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In every other Civil War prison, men died by the score – why not in this one?

Castle Morgan, Cahaba, Alabama, 1863-65. Drawn from memory by Jesse Hawes for Cahaba, A Story of Captive Boys in Blue. New York: Burr Printing House, 1888. Via Wikimedia Commons

Castle Morgan, Cahaba, Alabama, 1863-65. Drawn from memory by Jesse Hawes for Cahaba, A Story of Captive Boys in Blue. New York: Burr Printing House, 1888. Via Wikimedia Commons

 

Yankee soldiers who became prisoners of the Confederate army endured hellish conditions during the American Civil War. At the infamous Andersonville Prison nearly 14,000 died.

Jails, prisons and forts were quickly bulging with prisoners. Then came barracks and tents and finally open stockades. Last to be pressed into service as prisons were warehouses and other large buildings.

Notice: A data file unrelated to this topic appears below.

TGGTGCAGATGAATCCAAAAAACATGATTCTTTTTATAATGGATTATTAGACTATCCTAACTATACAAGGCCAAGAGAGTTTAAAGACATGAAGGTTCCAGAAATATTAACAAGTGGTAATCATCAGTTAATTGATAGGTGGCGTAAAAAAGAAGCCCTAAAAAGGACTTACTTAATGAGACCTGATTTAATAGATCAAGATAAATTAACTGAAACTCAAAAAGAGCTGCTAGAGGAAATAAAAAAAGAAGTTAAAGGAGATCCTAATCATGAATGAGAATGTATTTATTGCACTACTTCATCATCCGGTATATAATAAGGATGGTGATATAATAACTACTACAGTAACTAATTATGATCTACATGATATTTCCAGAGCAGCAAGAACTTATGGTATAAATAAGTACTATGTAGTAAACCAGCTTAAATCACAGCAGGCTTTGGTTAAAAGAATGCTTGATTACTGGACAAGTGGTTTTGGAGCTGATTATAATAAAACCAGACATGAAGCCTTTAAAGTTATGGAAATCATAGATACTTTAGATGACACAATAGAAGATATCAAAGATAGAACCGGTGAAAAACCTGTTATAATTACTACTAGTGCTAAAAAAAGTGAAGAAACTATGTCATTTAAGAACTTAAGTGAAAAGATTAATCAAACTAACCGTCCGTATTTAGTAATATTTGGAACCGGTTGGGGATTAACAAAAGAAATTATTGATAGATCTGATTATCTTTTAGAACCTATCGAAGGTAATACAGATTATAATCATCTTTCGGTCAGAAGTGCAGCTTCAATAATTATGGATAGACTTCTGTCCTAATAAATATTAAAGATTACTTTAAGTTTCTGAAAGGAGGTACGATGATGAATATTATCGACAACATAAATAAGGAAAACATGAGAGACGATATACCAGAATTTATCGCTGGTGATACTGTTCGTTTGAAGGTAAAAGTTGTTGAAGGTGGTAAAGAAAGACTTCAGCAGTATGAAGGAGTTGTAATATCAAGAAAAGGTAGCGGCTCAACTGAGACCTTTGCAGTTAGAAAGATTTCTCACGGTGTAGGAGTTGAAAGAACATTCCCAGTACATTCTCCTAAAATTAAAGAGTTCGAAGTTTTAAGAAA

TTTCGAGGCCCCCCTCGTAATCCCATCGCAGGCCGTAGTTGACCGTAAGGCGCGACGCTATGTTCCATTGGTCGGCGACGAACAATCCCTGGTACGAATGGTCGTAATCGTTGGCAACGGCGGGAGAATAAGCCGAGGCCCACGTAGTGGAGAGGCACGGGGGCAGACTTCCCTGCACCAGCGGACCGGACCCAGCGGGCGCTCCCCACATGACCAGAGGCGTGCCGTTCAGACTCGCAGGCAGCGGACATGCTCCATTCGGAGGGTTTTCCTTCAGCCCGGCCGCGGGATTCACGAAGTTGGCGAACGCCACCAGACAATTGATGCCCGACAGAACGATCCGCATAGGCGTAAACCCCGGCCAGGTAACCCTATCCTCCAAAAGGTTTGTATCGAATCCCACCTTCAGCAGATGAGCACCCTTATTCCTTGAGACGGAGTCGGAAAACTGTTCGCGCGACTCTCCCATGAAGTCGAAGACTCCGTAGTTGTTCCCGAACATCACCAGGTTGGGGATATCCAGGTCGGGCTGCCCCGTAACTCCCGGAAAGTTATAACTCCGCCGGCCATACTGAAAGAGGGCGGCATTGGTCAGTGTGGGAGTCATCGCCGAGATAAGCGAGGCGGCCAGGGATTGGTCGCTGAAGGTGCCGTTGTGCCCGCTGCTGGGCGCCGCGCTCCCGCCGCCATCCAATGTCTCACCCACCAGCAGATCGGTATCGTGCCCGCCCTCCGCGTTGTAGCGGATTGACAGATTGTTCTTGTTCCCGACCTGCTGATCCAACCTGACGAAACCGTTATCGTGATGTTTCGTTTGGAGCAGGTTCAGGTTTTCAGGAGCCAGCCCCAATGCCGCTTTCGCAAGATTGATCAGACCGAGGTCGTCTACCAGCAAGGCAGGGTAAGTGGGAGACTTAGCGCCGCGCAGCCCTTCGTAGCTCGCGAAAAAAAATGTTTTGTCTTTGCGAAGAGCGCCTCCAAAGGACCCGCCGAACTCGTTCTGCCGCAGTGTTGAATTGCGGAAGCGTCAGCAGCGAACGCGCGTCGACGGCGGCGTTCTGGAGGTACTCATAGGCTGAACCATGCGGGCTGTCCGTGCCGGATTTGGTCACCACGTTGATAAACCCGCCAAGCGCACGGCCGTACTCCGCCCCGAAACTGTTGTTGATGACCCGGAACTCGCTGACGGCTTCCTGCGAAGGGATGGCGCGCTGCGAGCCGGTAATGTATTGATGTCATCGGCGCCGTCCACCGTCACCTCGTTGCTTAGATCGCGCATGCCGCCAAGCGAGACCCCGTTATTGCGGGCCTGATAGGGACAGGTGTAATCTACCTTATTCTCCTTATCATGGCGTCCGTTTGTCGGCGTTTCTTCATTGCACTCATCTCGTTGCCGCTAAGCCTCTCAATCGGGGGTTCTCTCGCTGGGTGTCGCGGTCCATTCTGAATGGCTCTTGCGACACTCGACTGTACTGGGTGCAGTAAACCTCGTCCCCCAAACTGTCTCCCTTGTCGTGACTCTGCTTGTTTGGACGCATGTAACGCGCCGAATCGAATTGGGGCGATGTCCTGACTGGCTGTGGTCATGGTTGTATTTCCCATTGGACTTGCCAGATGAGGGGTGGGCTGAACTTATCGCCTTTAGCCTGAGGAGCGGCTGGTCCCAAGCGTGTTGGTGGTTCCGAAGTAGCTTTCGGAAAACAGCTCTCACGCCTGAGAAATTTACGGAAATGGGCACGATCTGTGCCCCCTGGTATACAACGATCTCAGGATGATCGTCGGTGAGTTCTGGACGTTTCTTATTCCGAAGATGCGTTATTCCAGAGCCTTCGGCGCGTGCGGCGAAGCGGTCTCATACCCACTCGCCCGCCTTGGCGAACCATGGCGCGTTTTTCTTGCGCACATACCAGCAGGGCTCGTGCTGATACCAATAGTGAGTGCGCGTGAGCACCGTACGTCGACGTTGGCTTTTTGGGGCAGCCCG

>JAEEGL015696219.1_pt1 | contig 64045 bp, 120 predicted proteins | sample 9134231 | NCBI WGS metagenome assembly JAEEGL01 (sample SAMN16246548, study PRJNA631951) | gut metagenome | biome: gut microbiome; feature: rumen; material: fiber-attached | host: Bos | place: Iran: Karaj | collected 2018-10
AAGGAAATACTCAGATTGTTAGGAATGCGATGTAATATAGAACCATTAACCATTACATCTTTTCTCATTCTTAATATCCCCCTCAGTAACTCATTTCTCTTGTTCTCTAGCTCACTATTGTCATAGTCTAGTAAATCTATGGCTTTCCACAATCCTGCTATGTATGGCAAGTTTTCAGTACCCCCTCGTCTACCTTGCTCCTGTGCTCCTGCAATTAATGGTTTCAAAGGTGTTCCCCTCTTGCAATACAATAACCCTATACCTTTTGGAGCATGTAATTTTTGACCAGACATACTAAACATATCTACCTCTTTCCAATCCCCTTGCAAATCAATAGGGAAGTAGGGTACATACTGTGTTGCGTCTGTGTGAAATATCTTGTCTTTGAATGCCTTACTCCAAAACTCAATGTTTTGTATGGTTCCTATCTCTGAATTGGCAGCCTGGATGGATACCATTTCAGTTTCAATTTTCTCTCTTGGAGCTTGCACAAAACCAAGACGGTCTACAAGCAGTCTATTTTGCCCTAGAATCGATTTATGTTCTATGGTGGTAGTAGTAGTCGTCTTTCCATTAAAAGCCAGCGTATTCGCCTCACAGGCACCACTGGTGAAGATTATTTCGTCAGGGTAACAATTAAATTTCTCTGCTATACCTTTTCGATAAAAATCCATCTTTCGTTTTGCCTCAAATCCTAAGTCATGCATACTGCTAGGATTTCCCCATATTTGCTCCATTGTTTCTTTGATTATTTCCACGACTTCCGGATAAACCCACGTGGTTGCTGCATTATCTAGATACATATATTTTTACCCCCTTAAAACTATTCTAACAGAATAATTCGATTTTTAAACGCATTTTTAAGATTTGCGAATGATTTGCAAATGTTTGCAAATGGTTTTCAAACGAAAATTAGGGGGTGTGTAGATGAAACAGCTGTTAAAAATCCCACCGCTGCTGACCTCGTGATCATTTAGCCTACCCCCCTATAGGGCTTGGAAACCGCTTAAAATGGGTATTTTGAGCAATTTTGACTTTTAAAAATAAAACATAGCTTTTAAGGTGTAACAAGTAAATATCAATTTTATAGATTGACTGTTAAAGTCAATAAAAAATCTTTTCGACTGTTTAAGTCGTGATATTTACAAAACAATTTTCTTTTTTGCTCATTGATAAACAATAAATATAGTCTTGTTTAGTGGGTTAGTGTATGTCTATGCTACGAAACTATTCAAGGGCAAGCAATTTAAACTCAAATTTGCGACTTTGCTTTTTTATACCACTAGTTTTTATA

One of those was Cahaba, a cotton warehouse near the Alabama town of the same name. It had only a partial roof, one fireplace, a four-seat outhouse and water polluted by sewer runoff. Though initially intended to house 500 prisoners, at its peak it held 3,000. Sanitation and food were limited.

In other camps death rates hovered around 33 percent. What made Cahaba different was the compassion of one of the two commanding officers. Rev. Dr. A.M. Henderson was a Methodist minister who worked tirelessly to provide for his charges. He not only encouraged the generosity of townsfolk, he also sent sick and injured prisoners to the local hospital.

As a result, of the thousands of prisoners in Cahaba between 1862 and 1865, all but 147 survived. That is a tribute to one special man who respected those in his care.

We all have it within us to be that person, for one of our fellow beings or for thousands.

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